I also remember the pain of letting go of my life as a student. It could be described as a grieving process. No longer part of a community of learning. No longer part of this important rhythm of learning, prayer, service. In some ways it was a deeply formative rhythm in my life.

Getting up early to lead morning prayers in the chapel. Going to class and soon finding myself back in the chapel, this time for word and table. Then after more classes and one more chapel service I would find myself in chapel again to close my week. This time the rhythm slowed as we gathered, heard, reflected, and broke bread! Now empowered I was ready for whatever came my way.

I found it jarring not to have this communal rhythm of learning, prayer, and service in the local church. It was almost like I could not find my way without it . . . I was not sure I even knew who I was without it.

It was replaced by a more mundane one. Phone calls, e-mail messages, paperwork, and people "stopping by." And then there were the meetings, deadlines (another newsletter had to go out) and a run to the hospital. No morning prayer, no lecture or exciting theological conversation, no word and table . . .

Then Katrina came! We had no floods of water where I lived, we had floods of people. Anxious people, tired people, scared people, people hungry for good news! Collared I went . . . to where people were, oil stock in hand, ready to listen. The stories came, the tears, the sadness, the fear and little by little their stories and the stories of the many others since, became my rhythm.

I've tried to leave many times . . . to run away to a better, more fulfilling vocation. I have tried to convince myself that I've been called to other things, to less mundane things, to more heavenly things! But then a knock on the door of my office, a ringing phone, an invitation to come by is all it takes; someone wants to talk, someone wants to share their story. The words of morning prayer ring in my ears "O Lord Open My lips, that my mouth shall proclaim your praise!"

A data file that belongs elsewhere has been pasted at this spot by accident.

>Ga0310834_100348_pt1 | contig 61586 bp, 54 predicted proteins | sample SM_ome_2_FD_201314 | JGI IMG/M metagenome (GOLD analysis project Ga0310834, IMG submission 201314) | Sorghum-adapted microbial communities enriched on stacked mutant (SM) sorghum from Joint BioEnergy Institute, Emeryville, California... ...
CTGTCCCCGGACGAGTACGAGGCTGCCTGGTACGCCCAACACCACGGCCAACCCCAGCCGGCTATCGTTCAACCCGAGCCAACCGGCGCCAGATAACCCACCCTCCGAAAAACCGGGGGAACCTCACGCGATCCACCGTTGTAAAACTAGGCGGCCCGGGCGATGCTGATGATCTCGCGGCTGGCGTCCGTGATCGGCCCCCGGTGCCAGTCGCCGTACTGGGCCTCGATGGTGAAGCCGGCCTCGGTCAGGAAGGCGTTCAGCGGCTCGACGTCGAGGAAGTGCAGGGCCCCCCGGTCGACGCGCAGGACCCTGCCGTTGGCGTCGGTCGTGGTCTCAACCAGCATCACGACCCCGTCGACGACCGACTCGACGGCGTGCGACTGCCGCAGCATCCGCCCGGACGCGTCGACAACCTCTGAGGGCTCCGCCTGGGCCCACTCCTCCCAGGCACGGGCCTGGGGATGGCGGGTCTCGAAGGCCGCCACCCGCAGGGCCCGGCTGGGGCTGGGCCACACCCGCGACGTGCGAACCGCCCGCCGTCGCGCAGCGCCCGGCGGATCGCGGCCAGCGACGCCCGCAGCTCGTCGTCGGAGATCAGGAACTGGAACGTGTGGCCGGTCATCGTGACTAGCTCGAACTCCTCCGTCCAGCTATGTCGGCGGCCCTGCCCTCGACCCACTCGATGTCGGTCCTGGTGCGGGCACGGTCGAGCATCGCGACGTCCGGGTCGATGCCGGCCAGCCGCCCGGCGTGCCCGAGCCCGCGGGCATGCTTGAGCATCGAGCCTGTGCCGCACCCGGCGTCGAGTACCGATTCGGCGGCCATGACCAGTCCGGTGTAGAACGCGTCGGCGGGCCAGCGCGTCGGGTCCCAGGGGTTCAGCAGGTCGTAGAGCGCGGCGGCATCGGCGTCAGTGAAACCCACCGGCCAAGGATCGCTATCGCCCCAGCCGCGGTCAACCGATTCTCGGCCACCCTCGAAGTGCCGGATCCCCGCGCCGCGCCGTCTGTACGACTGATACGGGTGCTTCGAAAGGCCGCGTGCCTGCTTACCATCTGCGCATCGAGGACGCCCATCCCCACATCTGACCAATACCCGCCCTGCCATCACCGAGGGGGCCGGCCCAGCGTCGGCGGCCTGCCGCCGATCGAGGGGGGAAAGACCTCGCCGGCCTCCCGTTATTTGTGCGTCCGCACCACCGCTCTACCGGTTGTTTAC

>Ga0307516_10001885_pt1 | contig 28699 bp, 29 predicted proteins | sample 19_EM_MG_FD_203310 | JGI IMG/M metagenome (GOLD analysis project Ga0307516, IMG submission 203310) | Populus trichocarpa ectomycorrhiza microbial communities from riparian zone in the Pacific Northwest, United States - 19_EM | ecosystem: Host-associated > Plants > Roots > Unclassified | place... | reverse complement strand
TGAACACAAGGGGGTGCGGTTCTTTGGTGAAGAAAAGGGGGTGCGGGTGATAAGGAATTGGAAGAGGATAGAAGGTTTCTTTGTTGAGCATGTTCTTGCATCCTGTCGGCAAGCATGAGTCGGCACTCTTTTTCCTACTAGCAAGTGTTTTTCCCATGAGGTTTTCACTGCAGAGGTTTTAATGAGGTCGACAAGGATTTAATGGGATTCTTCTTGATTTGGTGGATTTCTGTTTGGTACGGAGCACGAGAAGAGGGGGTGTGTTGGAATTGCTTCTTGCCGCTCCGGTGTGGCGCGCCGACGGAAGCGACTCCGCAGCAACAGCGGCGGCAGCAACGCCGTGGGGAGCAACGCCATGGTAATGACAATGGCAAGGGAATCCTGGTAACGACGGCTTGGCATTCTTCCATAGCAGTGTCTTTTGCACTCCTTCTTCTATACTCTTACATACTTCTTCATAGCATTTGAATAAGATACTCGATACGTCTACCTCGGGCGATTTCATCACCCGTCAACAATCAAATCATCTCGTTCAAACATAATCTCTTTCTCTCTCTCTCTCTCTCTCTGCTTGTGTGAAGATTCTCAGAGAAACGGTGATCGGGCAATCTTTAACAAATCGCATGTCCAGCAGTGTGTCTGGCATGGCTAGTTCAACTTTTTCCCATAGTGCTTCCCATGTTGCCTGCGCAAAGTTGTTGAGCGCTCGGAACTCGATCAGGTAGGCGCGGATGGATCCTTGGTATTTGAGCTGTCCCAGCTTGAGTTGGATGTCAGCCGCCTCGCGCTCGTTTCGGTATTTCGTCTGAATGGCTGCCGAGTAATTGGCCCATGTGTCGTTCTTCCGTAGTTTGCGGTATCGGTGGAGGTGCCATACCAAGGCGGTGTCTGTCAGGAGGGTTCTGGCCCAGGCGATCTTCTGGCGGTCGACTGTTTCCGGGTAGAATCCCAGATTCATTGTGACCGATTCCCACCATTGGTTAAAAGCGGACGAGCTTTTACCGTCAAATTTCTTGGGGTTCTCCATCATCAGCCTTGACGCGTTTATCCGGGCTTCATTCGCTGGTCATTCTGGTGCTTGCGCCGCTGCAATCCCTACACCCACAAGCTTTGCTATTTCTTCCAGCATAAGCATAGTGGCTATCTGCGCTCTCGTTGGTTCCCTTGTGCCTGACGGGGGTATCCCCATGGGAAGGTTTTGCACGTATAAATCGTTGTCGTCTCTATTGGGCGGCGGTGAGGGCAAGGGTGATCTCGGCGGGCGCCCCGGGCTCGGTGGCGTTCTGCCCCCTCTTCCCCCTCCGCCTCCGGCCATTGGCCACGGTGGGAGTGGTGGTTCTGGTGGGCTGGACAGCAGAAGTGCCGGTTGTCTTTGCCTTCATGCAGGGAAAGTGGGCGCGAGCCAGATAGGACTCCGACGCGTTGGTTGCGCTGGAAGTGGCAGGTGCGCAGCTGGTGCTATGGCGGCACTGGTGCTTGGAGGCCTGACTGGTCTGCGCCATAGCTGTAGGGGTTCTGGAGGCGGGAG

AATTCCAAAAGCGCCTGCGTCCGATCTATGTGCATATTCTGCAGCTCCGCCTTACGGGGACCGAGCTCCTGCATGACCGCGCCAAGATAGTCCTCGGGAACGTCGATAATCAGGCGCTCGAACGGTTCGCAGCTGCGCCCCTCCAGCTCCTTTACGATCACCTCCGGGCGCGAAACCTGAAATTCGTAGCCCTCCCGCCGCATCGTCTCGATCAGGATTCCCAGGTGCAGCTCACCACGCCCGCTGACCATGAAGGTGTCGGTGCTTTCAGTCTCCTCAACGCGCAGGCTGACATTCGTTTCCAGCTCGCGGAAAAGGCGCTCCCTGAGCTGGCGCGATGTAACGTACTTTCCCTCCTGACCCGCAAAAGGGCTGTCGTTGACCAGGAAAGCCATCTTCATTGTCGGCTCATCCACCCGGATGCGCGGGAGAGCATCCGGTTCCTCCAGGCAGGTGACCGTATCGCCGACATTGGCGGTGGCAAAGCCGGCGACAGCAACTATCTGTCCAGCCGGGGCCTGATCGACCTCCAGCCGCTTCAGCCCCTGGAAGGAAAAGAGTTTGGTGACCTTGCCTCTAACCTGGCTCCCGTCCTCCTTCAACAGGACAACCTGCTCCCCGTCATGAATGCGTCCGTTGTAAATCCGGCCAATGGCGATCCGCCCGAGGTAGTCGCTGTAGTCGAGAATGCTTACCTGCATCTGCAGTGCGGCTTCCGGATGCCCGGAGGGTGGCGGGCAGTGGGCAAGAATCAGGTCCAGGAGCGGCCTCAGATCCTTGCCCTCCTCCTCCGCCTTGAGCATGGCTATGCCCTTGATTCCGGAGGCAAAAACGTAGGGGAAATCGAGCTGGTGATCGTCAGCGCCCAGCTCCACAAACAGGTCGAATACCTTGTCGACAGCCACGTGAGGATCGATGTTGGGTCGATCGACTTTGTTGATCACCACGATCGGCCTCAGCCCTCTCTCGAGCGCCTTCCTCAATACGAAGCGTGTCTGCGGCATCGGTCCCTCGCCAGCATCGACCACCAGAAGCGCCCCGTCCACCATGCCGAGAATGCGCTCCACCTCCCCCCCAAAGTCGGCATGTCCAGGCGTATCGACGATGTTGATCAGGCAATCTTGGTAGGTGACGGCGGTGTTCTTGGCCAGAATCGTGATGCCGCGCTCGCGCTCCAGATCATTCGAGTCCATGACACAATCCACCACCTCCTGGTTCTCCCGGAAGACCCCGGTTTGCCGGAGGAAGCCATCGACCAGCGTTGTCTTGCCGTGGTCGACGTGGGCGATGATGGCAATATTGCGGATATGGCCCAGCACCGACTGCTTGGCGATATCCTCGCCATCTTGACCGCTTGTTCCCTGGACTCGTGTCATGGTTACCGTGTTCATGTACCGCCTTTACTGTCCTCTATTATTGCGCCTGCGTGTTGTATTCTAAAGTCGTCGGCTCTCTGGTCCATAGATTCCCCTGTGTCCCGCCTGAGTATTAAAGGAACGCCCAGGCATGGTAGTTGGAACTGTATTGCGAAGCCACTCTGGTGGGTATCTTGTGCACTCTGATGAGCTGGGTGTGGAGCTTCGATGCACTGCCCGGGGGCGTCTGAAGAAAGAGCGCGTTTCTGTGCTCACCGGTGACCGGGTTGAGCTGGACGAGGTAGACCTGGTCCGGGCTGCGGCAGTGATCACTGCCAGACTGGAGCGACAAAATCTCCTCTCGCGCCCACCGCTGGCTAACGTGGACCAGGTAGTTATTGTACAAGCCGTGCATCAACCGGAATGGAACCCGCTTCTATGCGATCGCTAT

I've been called to this and God is still calling me to it. It is the mundane that God has called me to, it is the ministry of healing, forgiving, and reconciling. The ministry of blessing, breaking, sharing; the ministry of being present in the name of the anointed and poured out One, Jesus the Christ.

Now if I could just remember that each day is a pastoral beginning!

Peace, Juan+

Thursday, August 20, 2009

Calling & Discernment

It had been there a while. I could not remember at what point it emerged. In some ways I think it had always been there, I had always known.

And then there was that moment when I was 12. It was the practice of our congregation to allow children at age 12 to read scripture during worship. I remember anticipating that 12 birthday and how excited I was when soon thereafter I received my first reading assignment. I do not remember the passage, I do remember standing before my congregation barely seen behind that pulpit and reading God's word to them. I believe this was the moment when I knew! God was calling me to be a proclaimer of this word!

Life happens though. Like many other pastor's kids I let my own experience (painful at times) of my father's pastoral work to make me forget that moment. By the time high school came I was sure that the last thing I wanted to be was a pastor.

The church remained faithful to their calling. They supported me in immeasurable ways, gave me opportunities for leadership and saw gifts in me that I could not see in myself at the time. Discernment was a communal experience.

I could write pages on the next few years as I went into college, majored in religion, left the church (in spirit although not in body) and then found my calling again at a different congregation, this time in The United Methodist Church. At each of these turning points the community of faith continued to call, continued to be God's voice, continued to give me opportunities to experience leadership in a christian community.